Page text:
The currently recommended treatment strategy for PTCLs derives mostly from B-cell lymphoma treatment strategies, with the recommended use of an aggressive approach with anthracycline-based polychemotherapy (CHOP or CHOEP). Even if associated with unsatisfactory results, CHOP chemotherapy should still be considered as the reference therapy. On the other hands, several new drugs were under evaluation in clinical trials. CD30 monoclonal antibody was improvements in progression-free survival and overall survival.9
In terms of prognosis, extranodal lymphoma has worse prognosis compared than nodal disease. Castillo et al.10 reported that gastrointestinal, pulmonary, liver, and pancreatic DLBCL have worse prognosis than nodal DLBCL. Also, urinary tract DLBCL is associated with worse cancer-specific survival than primary nodal DLBCL.2 Lontos et al.2 reported, the patients’ overall survival and cancer-specific survival at 5 years were 49% and 58%, respectively. In the rituximab-CHOP era, the 5-year overall survival rate and progression-free survival rate of DLBCL are improved by approximately 65% and 60%, respectively. However, PTCL is more aggressive than DLBCL, with lower 5-year overall survival and disease-free survival rates was just 20%–30%. Like that, in this report, the patient died just one year after diagnosis, despite appropriate treatment. PTCL of the urinary bladder is rare. Therefore, further research on treatment is required.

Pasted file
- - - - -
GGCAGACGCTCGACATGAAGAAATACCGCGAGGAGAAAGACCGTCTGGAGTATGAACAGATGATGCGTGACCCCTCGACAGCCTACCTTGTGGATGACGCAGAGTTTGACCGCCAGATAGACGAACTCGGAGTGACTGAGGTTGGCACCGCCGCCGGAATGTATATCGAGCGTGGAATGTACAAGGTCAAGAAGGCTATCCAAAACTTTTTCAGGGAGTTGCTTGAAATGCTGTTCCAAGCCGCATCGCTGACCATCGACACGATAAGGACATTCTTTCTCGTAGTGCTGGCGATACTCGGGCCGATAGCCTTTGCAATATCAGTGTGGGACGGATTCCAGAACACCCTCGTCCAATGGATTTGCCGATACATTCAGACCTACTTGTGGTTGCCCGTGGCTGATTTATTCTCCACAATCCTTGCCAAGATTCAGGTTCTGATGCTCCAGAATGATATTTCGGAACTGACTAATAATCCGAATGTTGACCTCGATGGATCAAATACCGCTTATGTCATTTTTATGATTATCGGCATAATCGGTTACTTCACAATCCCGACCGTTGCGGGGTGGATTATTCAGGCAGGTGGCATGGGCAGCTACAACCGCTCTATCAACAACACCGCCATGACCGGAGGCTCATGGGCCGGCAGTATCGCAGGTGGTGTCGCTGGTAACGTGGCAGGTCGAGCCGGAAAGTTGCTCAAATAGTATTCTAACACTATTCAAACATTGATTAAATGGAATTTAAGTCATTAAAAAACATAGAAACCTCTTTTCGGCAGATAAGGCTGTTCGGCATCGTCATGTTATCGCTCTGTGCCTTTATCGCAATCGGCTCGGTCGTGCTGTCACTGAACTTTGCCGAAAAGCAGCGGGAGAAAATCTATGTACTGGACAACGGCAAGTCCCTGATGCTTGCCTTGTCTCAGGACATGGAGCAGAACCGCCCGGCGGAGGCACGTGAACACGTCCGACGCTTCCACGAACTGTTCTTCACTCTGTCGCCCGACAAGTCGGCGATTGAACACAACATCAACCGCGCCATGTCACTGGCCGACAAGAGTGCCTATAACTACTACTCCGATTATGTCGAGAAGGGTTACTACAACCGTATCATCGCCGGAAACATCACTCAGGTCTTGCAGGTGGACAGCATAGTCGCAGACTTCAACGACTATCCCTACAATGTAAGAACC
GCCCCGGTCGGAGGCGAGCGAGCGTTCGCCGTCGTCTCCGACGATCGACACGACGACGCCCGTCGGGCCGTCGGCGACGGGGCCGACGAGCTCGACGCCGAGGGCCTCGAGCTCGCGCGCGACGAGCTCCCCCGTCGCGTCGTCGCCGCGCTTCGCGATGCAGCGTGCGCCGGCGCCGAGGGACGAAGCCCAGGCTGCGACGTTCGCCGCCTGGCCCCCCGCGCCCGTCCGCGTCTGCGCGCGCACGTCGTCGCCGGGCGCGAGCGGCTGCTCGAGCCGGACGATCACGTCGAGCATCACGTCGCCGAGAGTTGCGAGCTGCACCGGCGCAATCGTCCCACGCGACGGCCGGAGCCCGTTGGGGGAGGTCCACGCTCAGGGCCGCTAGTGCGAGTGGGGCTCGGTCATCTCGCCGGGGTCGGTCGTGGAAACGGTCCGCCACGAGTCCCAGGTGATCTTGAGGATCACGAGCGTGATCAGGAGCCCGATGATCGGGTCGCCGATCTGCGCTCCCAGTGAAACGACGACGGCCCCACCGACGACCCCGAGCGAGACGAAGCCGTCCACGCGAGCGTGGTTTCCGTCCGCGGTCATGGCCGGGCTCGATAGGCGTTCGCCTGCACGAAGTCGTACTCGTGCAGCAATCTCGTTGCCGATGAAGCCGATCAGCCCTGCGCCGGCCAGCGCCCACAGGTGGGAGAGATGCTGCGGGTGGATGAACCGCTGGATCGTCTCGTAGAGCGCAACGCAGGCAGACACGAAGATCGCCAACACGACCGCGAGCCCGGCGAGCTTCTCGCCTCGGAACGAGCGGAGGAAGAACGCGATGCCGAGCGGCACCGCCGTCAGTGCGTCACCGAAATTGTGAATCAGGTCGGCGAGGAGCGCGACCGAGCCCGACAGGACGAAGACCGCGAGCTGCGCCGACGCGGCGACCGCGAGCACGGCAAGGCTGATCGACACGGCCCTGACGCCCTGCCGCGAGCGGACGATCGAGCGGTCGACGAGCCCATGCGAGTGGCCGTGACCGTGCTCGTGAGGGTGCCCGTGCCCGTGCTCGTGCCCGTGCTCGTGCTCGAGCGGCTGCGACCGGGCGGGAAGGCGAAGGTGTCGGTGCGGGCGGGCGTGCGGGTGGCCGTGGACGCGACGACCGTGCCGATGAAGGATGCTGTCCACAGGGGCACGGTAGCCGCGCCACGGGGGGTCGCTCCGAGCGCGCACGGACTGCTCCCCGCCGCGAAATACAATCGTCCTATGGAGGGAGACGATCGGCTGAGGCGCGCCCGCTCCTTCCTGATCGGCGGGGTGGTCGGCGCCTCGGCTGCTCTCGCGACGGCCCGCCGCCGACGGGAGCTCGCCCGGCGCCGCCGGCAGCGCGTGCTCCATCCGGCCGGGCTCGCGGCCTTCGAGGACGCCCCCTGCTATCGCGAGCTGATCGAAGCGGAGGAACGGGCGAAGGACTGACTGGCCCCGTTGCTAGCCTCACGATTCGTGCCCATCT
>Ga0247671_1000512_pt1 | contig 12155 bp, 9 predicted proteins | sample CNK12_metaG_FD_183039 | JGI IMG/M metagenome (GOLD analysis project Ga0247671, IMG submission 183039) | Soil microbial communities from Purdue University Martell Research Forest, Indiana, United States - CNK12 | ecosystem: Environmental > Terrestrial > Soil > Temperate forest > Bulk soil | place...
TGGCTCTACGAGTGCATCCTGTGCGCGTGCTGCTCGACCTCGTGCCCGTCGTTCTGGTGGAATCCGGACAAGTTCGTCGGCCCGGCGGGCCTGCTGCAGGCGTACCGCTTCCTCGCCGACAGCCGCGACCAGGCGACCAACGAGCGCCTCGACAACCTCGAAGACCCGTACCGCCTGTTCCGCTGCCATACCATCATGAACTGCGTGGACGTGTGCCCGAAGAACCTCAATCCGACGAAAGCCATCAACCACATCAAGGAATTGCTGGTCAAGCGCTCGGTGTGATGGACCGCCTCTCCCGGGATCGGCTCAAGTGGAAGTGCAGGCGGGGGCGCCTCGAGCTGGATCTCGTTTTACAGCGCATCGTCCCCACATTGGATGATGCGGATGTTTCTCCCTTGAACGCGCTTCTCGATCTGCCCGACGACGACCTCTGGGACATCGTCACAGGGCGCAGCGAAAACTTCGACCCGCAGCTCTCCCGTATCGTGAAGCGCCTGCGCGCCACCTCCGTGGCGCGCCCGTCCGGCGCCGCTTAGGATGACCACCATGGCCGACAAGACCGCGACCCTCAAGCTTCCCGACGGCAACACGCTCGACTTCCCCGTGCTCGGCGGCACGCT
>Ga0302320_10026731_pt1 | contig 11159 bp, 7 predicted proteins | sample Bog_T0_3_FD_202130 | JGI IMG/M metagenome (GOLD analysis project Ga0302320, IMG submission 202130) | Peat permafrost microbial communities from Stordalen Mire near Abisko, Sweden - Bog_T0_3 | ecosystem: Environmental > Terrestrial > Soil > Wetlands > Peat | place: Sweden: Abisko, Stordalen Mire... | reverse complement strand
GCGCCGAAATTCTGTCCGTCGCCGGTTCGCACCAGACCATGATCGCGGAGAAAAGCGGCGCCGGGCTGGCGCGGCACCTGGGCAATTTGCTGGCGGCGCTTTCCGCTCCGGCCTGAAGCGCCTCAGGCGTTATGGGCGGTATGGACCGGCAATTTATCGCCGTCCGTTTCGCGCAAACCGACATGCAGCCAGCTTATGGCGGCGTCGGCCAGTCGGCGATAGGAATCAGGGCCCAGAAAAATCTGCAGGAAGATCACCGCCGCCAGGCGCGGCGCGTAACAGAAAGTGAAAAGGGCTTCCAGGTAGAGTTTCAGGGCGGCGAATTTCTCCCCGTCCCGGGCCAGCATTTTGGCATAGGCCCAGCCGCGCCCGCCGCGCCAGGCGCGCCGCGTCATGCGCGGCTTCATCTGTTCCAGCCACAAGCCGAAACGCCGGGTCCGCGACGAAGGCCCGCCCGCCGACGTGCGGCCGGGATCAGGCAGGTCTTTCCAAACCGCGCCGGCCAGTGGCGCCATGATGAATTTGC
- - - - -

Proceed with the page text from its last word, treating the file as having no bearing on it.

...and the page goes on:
PTCL of the urinary bladder is a rare phenomenon that can occur either in primary or secondary form and is difficult to differentiate from other inflammatory bladder lesions. Moreover, it has been shown to have a poor prognosis. Consequently, from a clinical aspect, when a patient does not show improvement in the symptoms after receiving the appropriate treatment for inflammatory disease, the clinician must check for the possibility of bladder lymphoma. Careful follow-up with cystoscopy and CT image may be helpful to diagnose this rare disease.

Conflict of Interest

No potential conflict of interest relevant to this article was reported.



This study received no specific grant from any funding agency in the public, commercial, or not-for-profit sectors.